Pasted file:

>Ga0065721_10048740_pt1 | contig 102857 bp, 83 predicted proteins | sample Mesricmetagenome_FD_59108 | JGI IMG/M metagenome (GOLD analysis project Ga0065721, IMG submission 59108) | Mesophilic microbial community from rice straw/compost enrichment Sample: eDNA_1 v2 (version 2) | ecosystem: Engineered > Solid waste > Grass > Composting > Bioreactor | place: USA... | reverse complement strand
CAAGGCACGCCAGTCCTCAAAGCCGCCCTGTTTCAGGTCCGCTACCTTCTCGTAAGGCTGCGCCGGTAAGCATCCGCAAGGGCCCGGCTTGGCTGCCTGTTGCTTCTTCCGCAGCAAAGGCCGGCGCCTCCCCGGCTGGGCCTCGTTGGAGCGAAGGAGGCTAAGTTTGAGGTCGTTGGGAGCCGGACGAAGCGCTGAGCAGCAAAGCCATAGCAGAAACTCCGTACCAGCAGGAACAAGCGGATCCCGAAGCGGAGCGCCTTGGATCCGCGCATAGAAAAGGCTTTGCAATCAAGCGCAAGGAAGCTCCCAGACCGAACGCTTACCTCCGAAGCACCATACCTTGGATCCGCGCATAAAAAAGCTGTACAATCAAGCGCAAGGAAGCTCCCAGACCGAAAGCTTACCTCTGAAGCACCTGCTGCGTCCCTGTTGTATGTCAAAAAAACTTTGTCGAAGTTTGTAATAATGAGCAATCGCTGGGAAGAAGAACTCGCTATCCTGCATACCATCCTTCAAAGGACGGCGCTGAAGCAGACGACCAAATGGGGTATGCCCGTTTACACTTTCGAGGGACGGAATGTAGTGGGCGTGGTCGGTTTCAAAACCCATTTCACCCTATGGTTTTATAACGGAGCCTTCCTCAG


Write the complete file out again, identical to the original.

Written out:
>Ga0065721_10048740_pt1 | contig 102857 bp, 83 predicted proteins | sample Mesricmetagenome_FD_59108 | JGI IMG/M metagenome (GOLD analysis project Ga0065721, IMG submission 59108) | Mesophilic microbial community from rice straw/compost enrichment Sample: eDNA_1 v2 (version 2) | ecosystem: Engineered > Solid waste > Grass > Composting > Bioreactor | place: USA... | reverse complement strand
CAAGGCACGCCAGTCCTCAAAGCCGCCCTGTTTCAGGTCCGCTACCTTCTCGTAAGGCTGCGCCGGTAAGCATCCGCAAGGGCCCGGCTTGGCTGCCTGTTGCTTCTTCCGCAGCAAAGGCCGGCGCCTCCCCGGCTGGGCCTCGTTGGAGCGAAGGAGGCTAAGTTTGAGGTCGTTGGGAGCCGGACGAAGCGCTGAGCAGCAAAGCCATAGCAGAAACTCCGTACCAGCAGGAACAAGCGGATCCCGAAGCGGAGCGCCTTGGATCCGCGCATAGAAAAGGCTTTGCAATCAAGCGCAAGGAAGCTCCCAGACCGAACGCTTACCTCCGAAGCACCATACCTTGGATCCGCGCATAAAAAAGCTGTACAATCAAGCGCAAGGAAGCTCCCAGACCGAAAGCTTACCTCTGAAGCACCTGCTGCGTCCCTGTTGTATGTCAAAAAAACTTTGTCGAAGTTTGTAATAATGAGCAATCGCTGGGAAGAAGAACTCGCTATCCTGCATACCATCCTTCAAAGGACGGCGCTGAAGCAGACGACCAAATGGGGTATGCCCGTTTACACTTTCGAGGGACGGAATGTAGTGGGCGTGGTCGGTTTCAAAACCCATTTCACCCTATGGTTTTATAACGGAGCCTTCCTCAG